6. Fatigue

Poor blood flow affects energy levels and can cause fatigue. Also, the heart must pump harder when circulation is poor, which can lead to further fatigue.

7. Joint Pain and Muscle Cramping

Poor circulation can cause pain in the legs, feet, arms, and hands. Cold hands and feet may ache or throb, especially as they start to warm and blood flow returns. Poor circulation in the legs and arms can also cause these areas to ache, including the calf muscles. This type of pain in the legs is often worse when sitting or standing for long periods.

Also, when the blood does not circulate correctly, oxygen and nutrients cannot reach tissues effectively, which can result in stiffness and cramping.

8. Skin Color Changes

When an insufficient amount of arterial blood reaches the body's tissues, the skin may appear pale or blue. If blood is leaking from capillaries, these areas may appear purple.

The following areas may be discolored: nose, lips, ears, nipples, hands, and feet.

9. Leg Ulcers

Poor circulation affects the body's ability to heal, which can lead to ulcers in the legs and feet. Ulcers can also develop when blood pools in the veins of the legs, which causes swelling beneath the skin.

10. Varicose Veins

Poor circulation causes existing varicose veins to become visible. Varicose veins make it harder for blood to return to the heart. They can also lead to symptoms, such as:

  • heaviness in the legs

  • aches in the legs

  • itchiness

  • swelling

  • veins that appear to be knotted

Varicose veins are common among people who regularly stand for long periods.


If you or a loved one are experiencing any of the symptoms mentioned, it’s important to talk to a medical professional so they can diagnose the cause and proper treatment. When it comes to poor circulation there are a number of different treatments that may be recommended. Some of the more common treatments include:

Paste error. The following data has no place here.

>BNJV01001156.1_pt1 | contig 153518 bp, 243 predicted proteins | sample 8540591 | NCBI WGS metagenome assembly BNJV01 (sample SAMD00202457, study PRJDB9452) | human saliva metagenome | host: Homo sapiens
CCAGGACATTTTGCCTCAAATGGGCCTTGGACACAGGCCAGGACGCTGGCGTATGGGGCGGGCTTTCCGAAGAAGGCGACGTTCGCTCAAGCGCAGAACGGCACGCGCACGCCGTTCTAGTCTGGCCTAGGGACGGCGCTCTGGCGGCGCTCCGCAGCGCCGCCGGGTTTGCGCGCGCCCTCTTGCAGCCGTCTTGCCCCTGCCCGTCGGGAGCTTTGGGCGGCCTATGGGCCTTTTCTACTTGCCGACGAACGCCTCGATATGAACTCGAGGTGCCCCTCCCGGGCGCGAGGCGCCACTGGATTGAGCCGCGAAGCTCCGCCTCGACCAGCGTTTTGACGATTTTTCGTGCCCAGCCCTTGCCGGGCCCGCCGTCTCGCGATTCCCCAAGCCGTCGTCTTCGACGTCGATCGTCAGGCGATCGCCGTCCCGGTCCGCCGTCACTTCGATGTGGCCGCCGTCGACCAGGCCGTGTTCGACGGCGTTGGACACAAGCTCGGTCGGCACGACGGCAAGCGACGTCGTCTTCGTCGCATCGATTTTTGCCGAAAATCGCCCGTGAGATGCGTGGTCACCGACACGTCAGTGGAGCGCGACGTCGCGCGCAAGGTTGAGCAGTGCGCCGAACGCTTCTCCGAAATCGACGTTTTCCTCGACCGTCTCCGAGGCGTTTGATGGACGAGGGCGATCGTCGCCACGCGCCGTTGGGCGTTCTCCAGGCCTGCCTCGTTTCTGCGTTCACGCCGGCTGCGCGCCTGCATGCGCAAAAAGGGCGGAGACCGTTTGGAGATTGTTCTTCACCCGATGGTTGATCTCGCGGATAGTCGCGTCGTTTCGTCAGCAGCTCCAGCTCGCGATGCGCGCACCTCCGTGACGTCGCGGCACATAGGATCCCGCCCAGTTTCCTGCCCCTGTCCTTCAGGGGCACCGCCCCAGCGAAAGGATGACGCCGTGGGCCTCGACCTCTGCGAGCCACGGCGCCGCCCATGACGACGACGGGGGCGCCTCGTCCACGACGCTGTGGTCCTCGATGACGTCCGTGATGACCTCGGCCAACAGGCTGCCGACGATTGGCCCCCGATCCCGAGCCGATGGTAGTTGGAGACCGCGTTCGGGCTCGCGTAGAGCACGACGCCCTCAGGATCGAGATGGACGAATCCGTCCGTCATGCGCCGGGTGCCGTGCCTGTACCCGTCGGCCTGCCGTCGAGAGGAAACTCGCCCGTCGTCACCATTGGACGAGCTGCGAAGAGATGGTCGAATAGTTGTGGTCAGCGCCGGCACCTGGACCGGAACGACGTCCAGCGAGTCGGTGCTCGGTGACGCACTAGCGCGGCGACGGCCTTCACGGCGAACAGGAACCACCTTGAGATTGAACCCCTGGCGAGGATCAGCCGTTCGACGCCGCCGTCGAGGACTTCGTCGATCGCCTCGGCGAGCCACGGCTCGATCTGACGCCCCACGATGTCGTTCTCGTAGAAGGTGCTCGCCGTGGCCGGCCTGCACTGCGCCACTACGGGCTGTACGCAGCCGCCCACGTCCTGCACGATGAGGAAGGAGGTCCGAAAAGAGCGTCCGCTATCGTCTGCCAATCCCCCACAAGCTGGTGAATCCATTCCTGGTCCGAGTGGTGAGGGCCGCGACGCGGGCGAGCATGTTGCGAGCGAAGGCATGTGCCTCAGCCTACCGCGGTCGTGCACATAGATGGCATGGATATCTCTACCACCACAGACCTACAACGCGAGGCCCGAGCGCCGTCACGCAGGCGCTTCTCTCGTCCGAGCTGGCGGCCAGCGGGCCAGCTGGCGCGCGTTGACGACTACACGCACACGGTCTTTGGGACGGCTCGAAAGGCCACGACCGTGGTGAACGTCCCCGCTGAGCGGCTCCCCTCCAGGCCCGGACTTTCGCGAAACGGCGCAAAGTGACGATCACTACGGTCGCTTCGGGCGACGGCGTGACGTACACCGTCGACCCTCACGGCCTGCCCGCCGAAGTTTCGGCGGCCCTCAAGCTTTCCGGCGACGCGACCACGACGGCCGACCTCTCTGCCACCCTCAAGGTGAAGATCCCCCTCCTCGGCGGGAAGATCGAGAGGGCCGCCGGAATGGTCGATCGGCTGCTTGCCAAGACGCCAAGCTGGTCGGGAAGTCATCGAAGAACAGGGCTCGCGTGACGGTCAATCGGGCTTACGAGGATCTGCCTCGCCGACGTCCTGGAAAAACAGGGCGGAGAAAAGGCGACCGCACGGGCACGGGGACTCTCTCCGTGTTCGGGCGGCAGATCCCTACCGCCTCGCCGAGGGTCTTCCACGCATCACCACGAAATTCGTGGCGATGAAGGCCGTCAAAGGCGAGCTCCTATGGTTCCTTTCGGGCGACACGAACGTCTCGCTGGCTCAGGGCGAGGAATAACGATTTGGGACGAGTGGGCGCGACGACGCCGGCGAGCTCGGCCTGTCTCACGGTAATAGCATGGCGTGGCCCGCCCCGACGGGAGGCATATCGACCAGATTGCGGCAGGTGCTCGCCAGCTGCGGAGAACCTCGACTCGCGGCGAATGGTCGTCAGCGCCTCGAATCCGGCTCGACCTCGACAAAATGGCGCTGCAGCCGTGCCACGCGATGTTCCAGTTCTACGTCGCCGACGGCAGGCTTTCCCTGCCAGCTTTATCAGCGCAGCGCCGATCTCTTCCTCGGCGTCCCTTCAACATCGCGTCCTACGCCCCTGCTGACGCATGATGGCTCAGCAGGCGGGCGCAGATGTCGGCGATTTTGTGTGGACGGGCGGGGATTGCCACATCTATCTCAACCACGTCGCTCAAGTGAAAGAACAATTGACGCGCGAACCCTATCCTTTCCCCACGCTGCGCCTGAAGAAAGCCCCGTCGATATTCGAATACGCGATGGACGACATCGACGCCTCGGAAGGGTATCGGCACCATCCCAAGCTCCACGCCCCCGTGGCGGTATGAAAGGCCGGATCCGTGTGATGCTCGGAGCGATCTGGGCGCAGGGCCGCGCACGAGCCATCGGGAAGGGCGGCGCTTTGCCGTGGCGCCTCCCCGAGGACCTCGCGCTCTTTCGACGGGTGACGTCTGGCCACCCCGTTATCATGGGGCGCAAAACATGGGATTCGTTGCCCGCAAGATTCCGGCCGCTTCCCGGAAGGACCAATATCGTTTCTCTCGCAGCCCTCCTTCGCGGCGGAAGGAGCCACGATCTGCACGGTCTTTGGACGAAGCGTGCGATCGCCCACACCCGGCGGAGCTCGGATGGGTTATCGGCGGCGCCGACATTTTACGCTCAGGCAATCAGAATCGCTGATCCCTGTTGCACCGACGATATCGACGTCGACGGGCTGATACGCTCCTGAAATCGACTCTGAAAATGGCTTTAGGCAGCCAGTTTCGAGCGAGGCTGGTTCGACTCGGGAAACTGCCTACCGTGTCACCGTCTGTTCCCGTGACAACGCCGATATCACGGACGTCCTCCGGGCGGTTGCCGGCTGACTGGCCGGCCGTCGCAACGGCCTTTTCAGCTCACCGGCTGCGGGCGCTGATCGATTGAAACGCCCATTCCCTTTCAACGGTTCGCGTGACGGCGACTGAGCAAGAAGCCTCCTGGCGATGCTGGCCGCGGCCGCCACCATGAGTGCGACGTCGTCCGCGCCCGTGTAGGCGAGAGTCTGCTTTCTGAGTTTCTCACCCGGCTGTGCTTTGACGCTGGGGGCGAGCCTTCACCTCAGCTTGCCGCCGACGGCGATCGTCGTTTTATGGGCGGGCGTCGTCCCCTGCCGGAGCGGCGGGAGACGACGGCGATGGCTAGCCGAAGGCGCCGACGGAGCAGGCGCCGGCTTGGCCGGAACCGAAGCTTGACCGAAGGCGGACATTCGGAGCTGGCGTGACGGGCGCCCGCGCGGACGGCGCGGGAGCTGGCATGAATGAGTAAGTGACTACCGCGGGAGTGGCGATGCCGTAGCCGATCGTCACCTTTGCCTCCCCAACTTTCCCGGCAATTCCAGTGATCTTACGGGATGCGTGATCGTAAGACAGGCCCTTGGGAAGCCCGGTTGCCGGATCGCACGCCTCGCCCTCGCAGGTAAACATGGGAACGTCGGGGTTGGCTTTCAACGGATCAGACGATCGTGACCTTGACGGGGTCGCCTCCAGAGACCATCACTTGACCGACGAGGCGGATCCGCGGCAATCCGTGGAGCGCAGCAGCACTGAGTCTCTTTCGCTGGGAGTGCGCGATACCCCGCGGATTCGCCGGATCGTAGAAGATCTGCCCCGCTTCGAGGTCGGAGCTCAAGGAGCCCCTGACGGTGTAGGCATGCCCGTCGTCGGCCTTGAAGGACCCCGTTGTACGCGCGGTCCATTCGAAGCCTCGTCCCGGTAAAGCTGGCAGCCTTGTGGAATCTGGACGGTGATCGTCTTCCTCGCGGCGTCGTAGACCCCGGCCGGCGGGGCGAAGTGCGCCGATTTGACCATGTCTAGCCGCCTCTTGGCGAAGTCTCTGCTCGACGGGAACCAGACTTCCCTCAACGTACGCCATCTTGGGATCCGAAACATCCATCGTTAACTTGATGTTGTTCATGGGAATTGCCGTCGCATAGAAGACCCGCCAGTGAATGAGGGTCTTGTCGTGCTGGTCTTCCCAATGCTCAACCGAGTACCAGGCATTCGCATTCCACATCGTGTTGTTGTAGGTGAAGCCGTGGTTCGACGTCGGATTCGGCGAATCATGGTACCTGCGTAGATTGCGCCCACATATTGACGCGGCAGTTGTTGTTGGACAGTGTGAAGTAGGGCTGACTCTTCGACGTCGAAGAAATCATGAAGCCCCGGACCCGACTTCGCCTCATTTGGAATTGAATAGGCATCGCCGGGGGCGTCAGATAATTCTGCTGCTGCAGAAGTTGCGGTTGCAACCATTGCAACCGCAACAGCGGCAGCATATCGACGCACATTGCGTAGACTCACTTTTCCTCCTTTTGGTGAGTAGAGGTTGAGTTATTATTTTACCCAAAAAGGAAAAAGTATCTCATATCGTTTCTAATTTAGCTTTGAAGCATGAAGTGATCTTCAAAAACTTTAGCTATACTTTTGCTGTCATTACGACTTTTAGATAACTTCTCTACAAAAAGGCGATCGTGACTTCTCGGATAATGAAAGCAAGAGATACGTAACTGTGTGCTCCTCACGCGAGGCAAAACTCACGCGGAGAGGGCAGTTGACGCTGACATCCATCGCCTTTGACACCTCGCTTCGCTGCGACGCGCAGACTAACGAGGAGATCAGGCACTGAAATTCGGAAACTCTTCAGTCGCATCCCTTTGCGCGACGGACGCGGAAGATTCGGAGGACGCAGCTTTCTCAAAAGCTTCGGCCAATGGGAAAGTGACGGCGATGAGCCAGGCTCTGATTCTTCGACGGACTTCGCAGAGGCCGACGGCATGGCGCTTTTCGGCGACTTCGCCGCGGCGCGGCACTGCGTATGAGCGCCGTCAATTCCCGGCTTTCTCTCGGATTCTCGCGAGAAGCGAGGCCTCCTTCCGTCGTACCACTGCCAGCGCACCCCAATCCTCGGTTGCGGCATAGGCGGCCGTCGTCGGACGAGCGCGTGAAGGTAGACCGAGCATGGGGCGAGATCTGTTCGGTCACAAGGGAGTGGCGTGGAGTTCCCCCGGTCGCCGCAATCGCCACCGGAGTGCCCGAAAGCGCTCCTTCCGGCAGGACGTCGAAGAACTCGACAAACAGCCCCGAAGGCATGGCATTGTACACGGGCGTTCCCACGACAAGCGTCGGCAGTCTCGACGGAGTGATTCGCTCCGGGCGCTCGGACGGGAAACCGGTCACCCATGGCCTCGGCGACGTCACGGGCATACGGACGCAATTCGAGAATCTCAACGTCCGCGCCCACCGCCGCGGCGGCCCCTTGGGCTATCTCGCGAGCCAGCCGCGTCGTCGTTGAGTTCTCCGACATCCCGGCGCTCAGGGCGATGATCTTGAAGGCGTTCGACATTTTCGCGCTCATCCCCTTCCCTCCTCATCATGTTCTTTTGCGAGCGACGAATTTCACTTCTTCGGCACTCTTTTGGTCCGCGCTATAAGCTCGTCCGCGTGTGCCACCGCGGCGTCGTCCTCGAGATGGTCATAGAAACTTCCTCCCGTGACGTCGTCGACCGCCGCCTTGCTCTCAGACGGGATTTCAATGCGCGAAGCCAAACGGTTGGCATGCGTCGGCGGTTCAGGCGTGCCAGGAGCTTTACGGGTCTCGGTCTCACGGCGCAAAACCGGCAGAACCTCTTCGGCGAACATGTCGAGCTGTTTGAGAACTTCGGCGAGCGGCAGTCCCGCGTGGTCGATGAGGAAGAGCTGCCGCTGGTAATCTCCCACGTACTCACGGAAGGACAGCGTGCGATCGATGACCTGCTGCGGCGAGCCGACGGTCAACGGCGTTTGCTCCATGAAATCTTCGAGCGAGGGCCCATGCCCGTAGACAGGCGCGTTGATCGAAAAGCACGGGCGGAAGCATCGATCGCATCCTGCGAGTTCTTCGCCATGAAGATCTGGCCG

• Lifestyle changes

  • Exercise

  • Diet

  • Prescription Drugs

While these treatments are a great start, they do not specifically target poor microcirculation or to restore your quality of life. For those needing it, we offer another therapy called PEMF using the BEMER device.

What is BEMER therapy?

BEMER stands for Bio-Electro-Magnetic-Energy-Regulation and is a PEMF medical device used to stimulate circulation to the microvessels in affected areas of the body.

How does BEMER work?

BEMER uses a low frequency PEMF (pulsed electromagnetic field) to deliver electro-magnetic energy to the areas of the body where circulation may be lacking. These magnetic fields stimulate and normalize the body's blood flow in the affected areas allowing the body to naturally heal itself.

Is BEMER right for you?

We have a number of patients using BEMER but just like any other therapy or treatment, it’s important to discuss your symptoms with a medical professional first. It’s also important to point out that BEMER therapy is not just used for poor microcirculation.

Other applications include:

  • Optimizing physical fitness

  • Increasing endurance and energy levels

  • Boosting concentration and mental acuity

  • Reducing stress

  • Improving immune system function

What should you do?

If you or a loved one are experiencing any symptoms related to poor circulation or want to learn more about the BEMER therapy, give us a call at (704) 752-8100 or click below to sign up for a free 15-minute phone consultation. We’ll be glad to walk you through your options and answer any questions. Want to combat poor circulation at home? You can buy the BEMER PEMF device used at Better Brain & Body.

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As you navigate through the content we create, it's important to be transparent about our relationships with the brands we mention. Here at Better Brain & Body, we strive to provide honest and valuable information to our readers. This blog post may contain affiliate links. This means that if you click on a link and make a purchase, we may receive a commission from the retailer. While this can help support our work and allow us to keep creating content, our primary goal is to recommend products and services that we genuinely believe in or that we use in our clinic and that align with our values.